This book is fast reading, and enjoyable despite its tight focus. Take a read and see if you don’t start to view certain products in a different light.

FTC disclosure – The copy of this book I read was from my public library. No one paid me to read it or write about it. Most links in the sidebars left or right are advertisements, and not personal endorsements.


written by Joe \\ tags: , ,

Oct 13

I recently read a book titled Free, The Future of a Radical Price. In it, the author, Chris Anderson, shares with us a series of anecdotes to get his point across how free can actually be profitable for companies that support it as a business model.

Let’s start with Monty Python. A few years ago, some of the existing members of the group Monty Python found that their video clips were being screened on YouTube. To counter this, Monty Python launched their own YouTube channel and started streaming high-quality video, also for free. What did they gain from this? Three months later sales of their DVDs had climbed to No. 2 on the Amazon movie list with revenue increasing 23,000 percent.

Chris event takes us back a couple generations to when Gillette handed out razor handles as a loss leader to sell blades to happy customers at a profit. In another example of clever marketing strategy, we find that Jell-O wasn’t always the popular dessert treat that it is today. It took some hard work and giving away tens of thousands of Jell-O cookbooks to gain market acceptance. If it weren’t for this marketing genius the Jell-O shots that we enjoyed in college may never have been.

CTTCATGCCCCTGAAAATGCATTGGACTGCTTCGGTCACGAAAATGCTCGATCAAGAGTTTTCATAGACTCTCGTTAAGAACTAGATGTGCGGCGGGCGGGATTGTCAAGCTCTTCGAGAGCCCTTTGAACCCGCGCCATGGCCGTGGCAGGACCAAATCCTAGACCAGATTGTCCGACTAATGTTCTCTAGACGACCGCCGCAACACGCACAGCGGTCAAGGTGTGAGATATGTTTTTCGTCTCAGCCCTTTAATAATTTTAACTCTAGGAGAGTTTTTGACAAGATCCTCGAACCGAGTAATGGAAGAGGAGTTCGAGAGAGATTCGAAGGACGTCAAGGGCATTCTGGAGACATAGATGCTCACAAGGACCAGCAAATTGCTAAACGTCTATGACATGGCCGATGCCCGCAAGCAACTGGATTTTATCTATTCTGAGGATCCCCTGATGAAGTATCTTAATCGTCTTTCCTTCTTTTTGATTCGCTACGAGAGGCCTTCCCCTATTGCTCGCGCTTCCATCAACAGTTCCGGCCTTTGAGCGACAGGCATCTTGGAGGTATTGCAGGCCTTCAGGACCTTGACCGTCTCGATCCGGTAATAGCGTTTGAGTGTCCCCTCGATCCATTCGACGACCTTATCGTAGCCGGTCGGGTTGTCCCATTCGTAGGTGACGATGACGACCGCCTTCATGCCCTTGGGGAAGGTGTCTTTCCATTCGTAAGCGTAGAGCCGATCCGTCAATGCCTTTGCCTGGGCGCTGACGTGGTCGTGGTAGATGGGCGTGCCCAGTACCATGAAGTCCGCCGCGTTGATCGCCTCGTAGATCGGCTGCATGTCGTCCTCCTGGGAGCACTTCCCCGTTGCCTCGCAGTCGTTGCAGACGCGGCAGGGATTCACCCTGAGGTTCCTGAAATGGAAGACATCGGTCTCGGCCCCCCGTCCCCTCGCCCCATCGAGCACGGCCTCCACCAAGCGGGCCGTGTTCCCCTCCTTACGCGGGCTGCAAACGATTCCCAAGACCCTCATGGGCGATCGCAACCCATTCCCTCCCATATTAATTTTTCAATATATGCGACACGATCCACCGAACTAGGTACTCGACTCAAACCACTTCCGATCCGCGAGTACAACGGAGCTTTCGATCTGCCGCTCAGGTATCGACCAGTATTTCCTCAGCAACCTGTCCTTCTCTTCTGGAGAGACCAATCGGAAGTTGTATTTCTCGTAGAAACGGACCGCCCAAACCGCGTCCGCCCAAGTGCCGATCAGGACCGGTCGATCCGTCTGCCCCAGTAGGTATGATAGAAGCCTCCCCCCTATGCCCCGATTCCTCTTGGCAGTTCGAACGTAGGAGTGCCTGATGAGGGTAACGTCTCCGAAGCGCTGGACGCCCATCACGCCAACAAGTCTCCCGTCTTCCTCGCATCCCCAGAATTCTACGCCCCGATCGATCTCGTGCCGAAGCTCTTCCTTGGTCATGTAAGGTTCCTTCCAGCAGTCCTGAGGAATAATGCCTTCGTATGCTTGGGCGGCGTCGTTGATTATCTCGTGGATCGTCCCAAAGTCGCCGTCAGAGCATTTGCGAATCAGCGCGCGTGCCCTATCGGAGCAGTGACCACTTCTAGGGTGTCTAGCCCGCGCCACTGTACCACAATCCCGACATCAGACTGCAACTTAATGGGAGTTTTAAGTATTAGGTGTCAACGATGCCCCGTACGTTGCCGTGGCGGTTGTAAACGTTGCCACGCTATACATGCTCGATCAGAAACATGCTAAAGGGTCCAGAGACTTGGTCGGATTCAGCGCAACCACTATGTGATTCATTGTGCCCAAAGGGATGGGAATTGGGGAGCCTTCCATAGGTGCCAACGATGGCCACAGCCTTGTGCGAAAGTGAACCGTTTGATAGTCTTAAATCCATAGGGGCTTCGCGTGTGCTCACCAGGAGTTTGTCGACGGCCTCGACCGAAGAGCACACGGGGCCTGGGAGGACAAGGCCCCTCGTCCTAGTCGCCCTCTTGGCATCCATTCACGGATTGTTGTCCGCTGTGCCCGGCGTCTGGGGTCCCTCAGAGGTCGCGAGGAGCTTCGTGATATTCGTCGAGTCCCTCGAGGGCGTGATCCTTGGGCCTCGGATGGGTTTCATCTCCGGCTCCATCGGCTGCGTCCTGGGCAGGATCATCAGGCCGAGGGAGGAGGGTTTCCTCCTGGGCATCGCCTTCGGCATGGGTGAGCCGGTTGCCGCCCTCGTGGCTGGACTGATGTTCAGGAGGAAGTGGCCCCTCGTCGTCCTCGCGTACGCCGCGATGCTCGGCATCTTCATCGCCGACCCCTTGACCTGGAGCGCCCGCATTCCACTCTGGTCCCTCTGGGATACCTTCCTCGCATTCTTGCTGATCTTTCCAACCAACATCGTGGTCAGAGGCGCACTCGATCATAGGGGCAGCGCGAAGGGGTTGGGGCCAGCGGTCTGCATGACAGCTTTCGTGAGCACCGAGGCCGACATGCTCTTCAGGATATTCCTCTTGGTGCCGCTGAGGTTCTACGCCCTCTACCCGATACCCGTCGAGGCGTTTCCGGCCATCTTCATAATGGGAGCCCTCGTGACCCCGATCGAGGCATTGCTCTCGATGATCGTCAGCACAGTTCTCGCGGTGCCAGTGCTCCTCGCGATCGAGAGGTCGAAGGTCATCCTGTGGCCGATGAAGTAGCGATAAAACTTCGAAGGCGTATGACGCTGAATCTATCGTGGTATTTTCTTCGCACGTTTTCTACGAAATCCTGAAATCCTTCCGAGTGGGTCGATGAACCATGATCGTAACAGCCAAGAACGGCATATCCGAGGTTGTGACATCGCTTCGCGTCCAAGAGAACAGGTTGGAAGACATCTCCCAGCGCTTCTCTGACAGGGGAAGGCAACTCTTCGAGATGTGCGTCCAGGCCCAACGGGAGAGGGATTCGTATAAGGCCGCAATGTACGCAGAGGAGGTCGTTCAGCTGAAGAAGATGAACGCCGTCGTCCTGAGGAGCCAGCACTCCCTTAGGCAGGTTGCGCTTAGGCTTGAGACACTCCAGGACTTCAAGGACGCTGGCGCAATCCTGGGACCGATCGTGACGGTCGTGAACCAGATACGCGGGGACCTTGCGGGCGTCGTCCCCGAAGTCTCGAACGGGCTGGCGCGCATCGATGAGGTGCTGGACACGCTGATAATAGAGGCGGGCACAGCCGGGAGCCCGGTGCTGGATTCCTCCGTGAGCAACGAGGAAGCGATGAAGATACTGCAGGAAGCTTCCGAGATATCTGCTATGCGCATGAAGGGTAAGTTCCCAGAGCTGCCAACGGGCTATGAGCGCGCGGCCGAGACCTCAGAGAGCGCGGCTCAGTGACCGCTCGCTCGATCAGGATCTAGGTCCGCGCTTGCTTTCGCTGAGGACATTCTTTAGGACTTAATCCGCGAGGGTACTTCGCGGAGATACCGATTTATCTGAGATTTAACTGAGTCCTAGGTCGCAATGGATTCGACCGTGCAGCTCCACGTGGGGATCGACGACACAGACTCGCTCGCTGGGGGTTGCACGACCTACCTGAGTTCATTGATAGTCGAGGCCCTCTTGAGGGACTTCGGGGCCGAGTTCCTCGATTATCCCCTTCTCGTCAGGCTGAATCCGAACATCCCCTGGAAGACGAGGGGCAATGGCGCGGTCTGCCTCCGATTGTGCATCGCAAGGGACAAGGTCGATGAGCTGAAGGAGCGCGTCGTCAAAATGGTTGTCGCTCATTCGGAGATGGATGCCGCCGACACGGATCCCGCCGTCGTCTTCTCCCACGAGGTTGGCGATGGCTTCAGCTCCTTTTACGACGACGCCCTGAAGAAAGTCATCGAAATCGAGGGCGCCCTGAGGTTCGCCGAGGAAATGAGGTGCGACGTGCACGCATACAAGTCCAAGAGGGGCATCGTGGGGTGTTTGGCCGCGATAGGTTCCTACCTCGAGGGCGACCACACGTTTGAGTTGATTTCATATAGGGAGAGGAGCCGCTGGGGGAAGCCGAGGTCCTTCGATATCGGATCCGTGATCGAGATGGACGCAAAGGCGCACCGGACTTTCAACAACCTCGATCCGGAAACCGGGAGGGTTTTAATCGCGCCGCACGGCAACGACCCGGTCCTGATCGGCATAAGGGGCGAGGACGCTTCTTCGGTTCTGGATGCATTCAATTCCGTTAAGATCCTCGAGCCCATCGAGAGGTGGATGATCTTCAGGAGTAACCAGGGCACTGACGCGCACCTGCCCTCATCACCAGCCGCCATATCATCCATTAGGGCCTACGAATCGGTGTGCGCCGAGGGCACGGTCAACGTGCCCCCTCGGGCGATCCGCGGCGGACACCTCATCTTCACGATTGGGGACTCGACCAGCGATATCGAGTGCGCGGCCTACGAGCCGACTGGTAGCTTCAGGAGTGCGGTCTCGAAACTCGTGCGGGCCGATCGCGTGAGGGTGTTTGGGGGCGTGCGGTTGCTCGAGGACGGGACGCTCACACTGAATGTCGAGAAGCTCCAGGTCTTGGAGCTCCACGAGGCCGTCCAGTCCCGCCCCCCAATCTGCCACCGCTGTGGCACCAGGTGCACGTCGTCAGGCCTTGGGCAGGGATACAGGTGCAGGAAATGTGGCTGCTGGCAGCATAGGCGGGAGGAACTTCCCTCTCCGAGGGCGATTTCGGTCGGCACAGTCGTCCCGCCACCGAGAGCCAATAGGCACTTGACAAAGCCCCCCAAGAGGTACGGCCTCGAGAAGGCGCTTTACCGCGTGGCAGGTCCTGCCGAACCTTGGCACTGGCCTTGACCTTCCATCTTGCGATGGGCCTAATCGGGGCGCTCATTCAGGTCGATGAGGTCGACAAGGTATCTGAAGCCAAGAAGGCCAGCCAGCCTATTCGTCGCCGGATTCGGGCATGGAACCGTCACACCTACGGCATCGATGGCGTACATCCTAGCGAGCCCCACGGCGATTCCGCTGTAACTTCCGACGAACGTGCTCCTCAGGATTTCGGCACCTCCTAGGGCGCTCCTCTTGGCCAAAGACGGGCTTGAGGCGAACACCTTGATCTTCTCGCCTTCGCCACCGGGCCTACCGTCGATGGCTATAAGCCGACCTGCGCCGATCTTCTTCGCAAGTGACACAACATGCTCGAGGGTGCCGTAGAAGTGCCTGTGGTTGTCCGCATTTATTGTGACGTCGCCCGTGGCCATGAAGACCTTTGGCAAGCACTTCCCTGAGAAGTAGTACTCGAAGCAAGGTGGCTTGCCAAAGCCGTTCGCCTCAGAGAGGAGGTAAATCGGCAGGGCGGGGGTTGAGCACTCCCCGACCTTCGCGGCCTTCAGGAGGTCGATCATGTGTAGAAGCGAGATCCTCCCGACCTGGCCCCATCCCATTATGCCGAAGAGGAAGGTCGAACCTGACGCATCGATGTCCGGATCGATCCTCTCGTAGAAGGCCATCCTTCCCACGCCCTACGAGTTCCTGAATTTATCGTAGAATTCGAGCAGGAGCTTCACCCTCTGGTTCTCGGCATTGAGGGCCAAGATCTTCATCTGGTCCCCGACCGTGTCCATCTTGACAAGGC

Back to today. We find companies such as Google and Yahoo providing a valuable service but never sending us a bill; both companies basing their business models on advertising revenue. Chris also discusses how some companies may provide a free service as well as a premium service with more options. So long as some fraction of customers to pay for premium service, the company might sustain a profit. While he doesn’t mention it in the book, Evernote is one such company, their free service providing enough value that the founders are comfortable talking publicly about the percentage that sign up for their premium service.

There is also a lengthy discussion of recording artists who accept the fact that their music is pirated on the Internet but their gain in revenue and sales of concert tickets and older CDs makes up for this. I find this hypothesis interesting although I’m not personally comfortable declaring that the ends justifies the means. If a band wishes to choose to distribute their music freely, and make up for it elsewhere, that should be their decision and not a business model to force upon them. Still it’s an interesting discussion to observe how a product with no incremental costs can lead to a different marketing path. Before the price of hard drive memory came down so dramatically, it would make little sense to photocopy every page of a 300-page book. Today that book may very well be available online for the downloading. And the business model of free will struggle with the distinction between the bits and atoms.

Chris offers and interesting insight on this concept and this book deserves a space on your shelf right next to other recent books such as Blink, Freakonomics, and The Tipping Point.